“This is what you get in someone who has given millions of dollars to one party,” he said.
The DeVos family has given an estimated $200 million to the Republican party.
As for Trump himself?
“The day after the election, I couldn’t sleep, couldn’t eat, couldn’t move,” he said.
Drew further described his being a Democrat through mentioning Maslow’s hierarchy of needs, a theoretical proposal from psychologist Abraham Maslow concerning human behavior in terms of basic requirements for survival and growth.
“If you can meet basic needs — not handouts, but basic needs — I really believe that’s the way a society should be and I guess that’s why I’m an educator,” Drew said. “We should be doing everything we can to help all of society. It’s about when we help the least of these — a homeless person get a place to stay, a job.”
Drew said he has also been bullied as an adult for his political beliefs — people with whom he has attended church have him “immoral” for being a teacher.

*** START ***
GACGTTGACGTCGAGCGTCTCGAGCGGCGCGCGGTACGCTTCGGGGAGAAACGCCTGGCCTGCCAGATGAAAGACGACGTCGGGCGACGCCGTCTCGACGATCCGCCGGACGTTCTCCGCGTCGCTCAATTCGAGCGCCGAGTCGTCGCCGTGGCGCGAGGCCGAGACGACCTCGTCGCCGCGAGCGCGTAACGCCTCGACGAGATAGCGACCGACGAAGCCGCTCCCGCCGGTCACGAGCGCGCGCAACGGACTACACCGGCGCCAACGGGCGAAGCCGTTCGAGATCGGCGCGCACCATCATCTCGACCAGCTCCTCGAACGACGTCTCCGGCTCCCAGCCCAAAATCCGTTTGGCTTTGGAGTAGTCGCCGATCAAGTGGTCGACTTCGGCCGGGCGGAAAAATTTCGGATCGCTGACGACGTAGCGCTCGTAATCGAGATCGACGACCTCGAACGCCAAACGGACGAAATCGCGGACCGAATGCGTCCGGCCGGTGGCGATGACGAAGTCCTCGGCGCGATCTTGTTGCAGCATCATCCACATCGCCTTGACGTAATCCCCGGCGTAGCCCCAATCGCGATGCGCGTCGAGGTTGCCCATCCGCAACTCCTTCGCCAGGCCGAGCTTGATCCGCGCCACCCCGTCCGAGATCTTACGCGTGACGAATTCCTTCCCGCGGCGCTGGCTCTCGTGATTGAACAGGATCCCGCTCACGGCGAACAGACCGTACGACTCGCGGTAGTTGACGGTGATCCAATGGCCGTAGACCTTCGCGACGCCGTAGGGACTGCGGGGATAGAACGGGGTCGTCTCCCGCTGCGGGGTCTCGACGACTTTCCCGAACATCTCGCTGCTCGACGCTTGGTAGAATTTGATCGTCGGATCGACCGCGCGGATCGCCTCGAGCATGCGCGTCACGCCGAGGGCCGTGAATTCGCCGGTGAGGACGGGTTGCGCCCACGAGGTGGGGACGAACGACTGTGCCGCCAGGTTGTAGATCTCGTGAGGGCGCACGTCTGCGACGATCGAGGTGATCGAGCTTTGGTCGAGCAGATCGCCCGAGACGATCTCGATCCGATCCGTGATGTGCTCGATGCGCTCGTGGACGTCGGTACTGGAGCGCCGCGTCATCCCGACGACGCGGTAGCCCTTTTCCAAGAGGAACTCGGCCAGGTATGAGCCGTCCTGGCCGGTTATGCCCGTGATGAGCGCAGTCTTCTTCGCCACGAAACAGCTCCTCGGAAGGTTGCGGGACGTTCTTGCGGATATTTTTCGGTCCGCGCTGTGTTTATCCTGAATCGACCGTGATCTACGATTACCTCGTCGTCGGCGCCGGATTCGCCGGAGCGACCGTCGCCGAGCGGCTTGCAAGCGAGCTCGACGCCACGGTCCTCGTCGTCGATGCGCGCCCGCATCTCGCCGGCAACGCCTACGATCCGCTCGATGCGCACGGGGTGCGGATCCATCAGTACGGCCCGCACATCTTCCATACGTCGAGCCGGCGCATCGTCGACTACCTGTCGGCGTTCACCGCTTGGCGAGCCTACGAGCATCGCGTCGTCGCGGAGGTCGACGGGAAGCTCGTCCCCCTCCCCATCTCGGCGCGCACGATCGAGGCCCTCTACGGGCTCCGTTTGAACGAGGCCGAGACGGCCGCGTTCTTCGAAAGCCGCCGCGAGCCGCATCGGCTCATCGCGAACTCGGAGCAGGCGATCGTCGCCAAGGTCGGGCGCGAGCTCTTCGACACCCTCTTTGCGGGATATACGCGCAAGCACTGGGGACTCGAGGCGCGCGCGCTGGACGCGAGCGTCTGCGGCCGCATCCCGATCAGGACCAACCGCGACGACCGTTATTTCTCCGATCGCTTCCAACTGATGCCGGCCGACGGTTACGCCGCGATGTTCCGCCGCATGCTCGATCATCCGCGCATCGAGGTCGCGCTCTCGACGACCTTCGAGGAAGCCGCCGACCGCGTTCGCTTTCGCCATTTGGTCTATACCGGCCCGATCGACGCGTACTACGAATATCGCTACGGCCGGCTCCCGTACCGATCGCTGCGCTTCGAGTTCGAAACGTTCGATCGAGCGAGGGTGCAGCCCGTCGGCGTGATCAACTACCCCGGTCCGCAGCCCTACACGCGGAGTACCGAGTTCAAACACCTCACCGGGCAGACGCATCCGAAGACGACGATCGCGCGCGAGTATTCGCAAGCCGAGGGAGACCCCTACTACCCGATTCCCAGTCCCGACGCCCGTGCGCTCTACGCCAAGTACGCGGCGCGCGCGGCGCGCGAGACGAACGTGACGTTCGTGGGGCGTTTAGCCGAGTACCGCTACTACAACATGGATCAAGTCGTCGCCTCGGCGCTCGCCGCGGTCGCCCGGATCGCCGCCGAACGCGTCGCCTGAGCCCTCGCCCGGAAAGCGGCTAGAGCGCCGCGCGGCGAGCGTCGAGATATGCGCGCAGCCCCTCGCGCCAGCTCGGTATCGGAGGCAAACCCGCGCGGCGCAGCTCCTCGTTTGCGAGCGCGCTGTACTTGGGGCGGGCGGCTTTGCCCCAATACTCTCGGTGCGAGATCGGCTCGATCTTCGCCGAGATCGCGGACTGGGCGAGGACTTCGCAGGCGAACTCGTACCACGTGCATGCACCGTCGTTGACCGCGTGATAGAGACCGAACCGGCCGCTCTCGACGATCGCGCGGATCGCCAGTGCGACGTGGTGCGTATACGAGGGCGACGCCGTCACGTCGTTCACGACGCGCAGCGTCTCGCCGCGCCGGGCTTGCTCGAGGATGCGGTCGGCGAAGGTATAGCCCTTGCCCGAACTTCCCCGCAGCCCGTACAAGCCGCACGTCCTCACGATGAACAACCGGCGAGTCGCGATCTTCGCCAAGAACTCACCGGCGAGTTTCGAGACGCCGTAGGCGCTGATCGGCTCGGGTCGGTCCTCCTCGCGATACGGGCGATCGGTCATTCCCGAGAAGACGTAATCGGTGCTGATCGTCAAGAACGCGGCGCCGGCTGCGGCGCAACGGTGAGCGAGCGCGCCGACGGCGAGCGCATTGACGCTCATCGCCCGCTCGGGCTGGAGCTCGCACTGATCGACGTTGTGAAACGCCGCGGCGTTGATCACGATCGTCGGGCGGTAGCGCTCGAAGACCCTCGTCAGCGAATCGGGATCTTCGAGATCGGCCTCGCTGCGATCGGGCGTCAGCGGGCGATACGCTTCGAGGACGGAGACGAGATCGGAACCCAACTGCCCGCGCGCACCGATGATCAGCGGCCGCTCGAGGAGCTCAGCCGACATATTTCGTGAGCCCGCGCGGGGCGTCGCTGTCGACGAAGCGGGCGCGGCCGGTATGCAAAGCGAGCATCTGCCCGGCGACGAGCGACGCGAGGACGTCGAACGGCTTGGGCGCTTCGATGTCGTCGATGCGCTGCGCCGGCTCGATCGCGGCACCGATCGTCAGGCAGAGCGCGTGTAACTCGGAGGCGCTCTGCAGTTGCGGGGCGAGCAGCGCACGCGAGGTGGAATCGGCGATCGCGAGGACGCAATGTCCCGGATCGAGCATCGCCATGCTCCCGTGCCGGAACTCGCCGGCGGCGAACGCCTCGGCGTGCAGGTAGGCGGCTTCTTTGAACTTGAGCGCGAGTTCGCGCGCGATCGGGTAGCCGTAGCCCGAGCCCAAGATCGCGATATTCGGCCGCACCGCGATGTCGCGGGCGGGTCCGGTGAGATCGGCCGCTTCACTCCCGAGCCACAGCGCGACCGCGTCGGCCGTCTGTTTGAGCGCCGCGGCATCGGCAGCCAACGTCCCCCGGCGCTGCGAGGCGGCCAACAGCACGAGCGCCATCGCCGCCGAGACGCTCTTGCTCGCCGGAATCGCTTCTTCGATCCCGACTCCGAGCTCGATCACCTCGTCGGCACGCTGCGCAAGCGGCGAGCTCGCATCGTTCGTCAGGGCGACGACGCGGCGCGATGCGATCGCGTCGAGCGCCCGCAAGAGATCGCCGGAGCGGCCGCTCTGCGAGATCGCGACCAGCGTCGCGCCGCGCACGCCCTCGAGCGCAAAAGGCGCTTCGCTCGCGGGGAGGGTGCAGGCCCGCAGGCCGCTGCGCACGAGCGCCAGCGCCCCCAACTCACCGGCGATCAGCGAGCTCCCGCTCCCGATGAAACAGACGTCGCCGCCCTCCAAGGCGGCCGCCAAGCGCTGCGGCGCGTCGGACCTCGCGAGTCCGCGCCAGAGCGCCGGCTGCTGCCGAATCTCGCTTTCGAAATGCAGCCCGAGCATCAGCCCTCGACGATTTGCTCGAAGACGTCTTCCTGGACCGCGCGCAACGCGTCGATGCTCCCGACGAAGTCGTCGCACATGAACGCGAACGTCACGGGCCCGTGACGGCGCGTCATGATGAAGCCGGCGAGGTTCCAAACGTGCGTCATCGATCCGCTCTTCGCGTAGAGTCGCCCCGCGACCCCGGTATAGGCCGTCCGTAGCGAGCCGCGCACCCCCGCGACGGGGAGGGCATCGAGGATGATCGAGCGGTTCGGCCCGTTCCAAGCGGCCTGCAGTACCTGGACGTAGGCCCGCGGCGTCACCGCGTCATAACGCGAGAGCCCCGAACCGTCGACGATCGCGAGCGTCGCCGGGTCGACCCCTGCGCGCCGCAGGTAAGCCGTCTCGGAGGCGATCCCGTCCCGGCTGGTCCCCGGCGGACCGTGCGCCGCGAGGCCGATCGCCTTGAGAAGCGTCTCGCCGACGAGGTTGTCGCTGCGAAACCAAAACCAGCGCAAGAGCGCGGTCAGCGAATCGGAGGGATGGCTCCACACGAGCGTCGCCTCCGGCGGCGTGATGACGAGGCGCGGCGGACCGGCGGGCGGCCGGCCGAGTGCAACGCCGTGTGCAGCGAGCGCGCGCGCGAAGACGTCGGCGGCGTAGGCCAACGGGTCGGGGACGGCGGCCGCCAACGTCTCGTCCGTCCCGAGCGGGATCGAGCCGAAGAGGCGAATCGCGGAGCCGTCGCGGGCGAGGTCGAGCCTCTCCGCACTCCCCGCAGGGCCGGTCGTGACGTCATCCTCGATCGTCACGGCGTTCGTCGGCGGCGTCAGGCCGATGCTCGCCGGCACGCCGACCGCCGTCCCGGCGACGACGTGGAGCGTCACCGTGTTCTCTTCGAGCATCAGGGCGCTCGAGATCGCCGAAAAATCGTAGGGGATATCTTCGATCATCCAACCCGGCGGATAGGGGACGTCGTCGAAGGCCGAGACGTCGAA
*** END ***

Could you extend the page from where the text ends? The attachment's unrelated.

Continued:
The opposition left him with a choice, Drew said — “fold or research things for myself.”
“I’m a stronger Democrat because of that,” he said.
By the time he came to his gay marriage decision at an age when a Jewish male still couldn’t have had a Bar Mitzvah, he was being taught by a family of teachers, which included Marchant, an “FDR Democrat” who, like Marchant’s wife, grew up during the Great Depression, to be a “thinker.”
Drew was also taught “compassion,” he said.
“We’re all God’s children — we’re going through the same life experiences and generally, people are doing what they think is right,” he added. “That has helped guide me in dealing with people and how to be an educator.”